Jump to ContentJump to Main Navigation
Moral Development and RealityBeyond the Theories of Kohlberg, Hoffman, and Haidt$
Users without a subscription are not able to see the full content.

John C. Gibbs

Print publication date: 2019

Print ISBN-13: 9780190878214

Published to Oxford Scholarship Online: May 2019

DOI: 10.1093/oso/9780190878214.001.0001

Show Summary Details
Page of

PRINTED FROM OXFORD SCHOLARSHIP ONLINE (oxford.universitypressscholarship.com). (c) Copyright Oxford University Press, 2021. All Rights Reserved. An individual user may print out a PDF of a single chapter of a monograph in OSO for personal use. date: 20 October 2021



(p.1) 1 Introduction
Moral Development and Reality

John C. Gibbs

Oxford University Press

This chapter introduces not only the social perspective-taking central to morality, but also our theory-based exploration of moral development, behavior, and reality. Perspective-taking relates to both “the right” (justice, reciprocity, equality; Kohlberg’s theory) and “the good” (welfare, beneficence, empathy; Hoffman’s theory) of morality. The right (condition of reversibility) provides an objective basis for morality not recognized in relativistic moral theories such as Haidt’s (Chapter 2). The good may provide the broad moral referent for differentiated intuitions (e.g., loyalty, authority, purity) specified by Haidt. Chapters 3 and 4 address “the right” or the cognitive strand of moral motivation and development, whereas Chapter 5 addresses “the good” or the affective strand. Subsequent chapters (6 through 10) relate the theories of moral development to social behavior (prosocial, antisocial) as well as to a deeper reality of human connection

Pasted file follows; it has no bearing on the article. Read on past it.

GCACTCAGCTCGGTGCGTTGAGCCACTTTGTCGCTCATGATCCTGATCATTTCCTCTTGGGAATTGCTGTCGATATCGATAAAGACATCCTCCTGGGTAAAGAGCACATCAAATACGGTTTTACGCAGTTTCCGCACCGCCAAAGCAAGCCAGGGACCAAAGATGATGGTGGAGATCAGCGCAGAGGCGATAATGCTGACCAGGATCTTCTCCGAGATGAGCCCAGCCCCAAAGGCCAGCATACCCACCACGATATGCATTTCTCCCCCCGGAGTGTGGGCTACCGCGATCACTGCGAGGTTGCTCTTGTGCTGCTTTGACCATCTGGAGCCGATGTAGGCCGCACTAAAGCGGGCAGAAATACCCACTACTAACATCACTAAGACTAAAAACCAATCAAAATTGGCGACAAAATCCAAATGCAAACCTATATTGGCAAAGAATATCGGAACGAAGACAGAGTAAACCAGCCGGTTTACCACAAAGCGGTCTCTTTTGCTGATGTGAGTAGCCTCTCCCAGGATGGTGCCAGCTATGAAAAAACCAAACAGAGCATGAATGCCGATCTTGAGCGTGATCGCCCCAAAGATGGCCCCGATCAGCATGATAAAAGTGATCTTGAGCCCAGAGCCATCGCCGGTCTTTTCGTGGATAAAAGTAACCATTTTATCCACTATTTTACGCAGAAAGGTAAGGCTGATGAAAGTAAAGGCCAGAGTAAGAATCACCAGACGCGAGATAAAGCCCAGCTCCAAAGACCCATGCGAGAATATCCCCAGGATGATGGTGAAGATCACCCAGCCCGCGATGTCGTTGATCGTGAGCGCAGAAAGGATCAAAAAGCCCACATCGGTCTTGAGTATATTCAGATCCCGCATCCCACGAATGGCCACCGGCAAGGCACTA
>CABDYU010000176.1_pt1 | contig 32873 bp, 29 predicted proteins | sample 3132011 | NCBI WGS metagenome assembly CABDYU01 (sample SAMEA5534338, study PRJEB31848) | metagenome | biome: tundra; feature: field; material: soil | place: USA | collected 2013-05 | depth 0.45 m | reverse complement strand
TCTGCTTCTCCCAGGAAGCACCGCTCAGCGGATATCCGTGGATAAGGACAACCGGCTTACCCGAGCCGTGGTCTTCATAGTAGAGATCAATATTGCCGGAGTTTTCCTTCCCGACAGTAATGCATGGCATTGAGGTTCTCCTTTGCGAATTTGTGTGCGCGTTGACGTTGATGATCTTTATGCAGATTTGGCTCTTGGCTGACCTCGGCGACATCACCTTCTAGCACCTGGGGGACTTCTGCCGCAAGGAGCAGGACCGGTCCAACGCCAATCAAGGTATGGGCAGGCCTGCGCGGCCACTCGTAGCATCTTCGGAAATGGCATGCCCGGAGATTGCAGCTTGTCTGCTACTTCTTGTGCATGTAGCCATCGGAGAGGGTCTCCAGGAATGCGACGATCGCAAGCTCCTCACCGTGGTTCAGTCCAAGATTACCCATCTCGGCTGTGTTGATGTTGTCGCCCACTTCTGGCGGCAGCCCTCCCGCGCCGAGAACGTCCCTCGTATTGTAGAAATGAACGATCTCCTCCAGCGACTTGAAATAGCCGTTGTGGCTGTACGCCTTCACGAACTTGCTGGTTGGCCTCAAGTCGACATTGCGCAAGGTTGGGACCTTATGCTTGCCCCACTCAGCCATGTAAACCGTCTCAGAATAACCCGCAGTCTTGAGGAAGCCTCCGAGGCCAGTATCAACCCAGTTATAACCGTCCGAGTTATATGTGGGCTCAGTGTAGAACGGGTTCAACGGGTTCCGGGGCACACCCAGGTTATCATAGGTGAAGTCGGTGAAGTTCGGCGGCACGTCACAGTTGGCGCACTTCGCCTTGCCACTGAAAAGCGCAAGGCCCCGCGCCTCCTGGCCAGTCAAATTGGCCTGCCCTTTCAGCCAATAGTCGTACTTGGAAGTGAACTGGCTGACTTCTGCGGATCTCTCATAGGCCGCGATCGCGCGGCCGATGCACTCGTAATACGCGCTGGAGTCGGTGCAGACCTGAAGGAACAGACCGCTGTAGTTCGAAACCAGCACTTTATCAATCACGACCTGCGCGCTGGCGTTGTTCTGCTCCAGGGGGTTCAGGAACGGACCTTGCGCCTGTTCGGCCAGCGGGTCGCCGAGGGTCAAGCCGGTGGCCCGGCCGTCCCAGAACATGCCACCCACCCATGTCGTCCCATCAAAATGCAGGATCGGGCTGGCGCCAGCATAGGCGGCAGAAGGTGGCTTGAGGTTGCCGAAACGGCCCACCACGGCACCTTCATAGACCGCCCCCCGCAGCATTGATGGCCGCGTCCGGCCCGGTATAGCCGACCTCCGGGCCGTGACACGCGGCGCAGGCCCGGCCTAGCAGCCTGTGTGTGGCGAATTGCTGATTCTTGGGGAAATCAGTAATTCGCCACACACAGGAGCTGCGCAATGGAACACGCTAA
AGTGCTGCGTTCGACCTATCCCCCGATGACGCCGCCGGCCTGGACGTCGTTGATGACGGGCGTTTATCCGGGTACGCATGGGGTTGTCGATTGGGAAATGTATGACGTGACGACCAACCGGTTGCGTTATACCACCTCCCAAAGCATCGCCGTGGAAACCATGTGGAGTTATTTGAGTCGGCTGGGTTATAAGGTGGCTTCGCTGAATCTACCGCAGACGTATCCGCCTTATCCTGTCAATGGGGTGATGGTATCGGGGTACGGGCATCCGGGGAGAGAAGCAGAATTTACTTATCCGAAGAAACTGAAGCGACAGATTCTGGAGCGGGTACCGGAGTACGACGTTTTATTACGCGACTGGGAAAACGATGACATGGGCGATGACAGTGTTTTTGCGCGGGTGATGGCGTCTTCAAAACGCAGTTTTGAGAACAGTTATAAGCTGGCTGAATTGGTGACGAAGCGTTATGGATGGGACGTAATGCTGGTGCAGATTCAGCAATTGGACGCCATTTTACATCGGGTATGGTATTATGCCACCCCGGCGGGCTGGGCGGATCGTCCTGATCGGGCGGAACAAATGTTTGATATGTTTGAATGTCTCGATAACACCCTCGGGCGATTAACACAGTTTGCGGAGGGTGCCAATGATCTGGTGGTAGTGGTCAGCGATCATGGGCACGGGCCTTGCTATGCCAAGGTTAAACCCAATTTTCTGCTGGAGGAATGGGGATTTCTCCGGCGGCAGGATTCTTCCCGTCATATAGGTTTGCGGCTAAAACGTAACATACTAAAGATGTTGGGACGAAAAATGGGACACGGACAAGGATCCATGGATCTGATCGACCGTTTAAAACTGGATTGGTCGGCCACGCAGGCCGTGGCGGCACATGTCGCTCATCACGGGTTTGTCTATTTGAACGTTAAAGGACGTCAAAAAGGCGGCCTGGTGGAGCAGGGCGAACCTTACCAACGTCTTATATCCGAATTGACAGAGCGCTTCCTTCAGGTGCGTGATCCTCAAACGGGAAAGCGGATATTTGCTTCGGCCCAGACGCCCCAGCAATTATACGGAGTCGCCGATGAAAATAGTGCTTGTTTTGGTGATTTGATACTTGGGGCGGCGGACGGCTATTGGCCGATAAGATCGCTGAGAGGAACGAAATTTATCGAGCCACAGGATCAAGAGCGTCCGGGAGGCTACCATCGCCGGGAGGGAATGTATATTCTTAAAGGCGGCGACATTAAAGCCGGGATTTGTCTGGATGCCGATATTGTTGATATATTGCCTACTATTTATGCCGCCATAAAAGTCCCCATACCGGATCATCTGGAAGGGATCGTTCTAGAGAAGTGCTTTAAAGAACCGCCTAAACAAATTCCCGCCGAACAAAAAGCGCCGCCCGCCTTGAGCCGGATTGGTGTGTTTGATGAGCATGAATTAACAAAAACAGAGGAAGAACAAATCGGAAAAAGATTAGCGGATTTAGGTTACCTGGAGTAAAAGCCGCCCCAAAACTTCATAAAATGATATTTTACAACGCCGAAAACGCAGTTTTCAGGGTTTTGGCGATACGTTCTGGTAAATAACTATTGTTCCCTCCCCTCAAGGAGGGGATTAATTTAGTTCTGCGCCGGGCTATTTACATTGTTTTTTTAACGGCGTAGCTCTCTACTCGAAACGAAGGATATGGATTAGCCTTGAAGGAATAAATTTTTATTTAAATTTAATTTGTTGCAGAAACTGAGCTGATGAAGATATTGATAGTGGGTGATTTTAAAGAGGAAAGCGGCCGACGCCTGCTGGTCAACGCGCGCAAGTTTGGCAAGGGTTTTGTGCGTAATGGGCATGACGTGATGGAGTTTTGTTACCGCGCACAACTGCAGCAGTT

Keywords:   social perspective taking, morality, justice, empathy, Kohlberg, Haidt

Oxford Scholarship Online requires a subscription or purchase to access the full text of books within the service. Public users can however freely search the site and view the abstracts and keywords for each book and chapter.

Please, subscribe or login to access full text content.

If you think you should have access to this title, please contact your librarian.

To troubleshoot, please check our FAQs , and if you can't find the answer there, please contact us .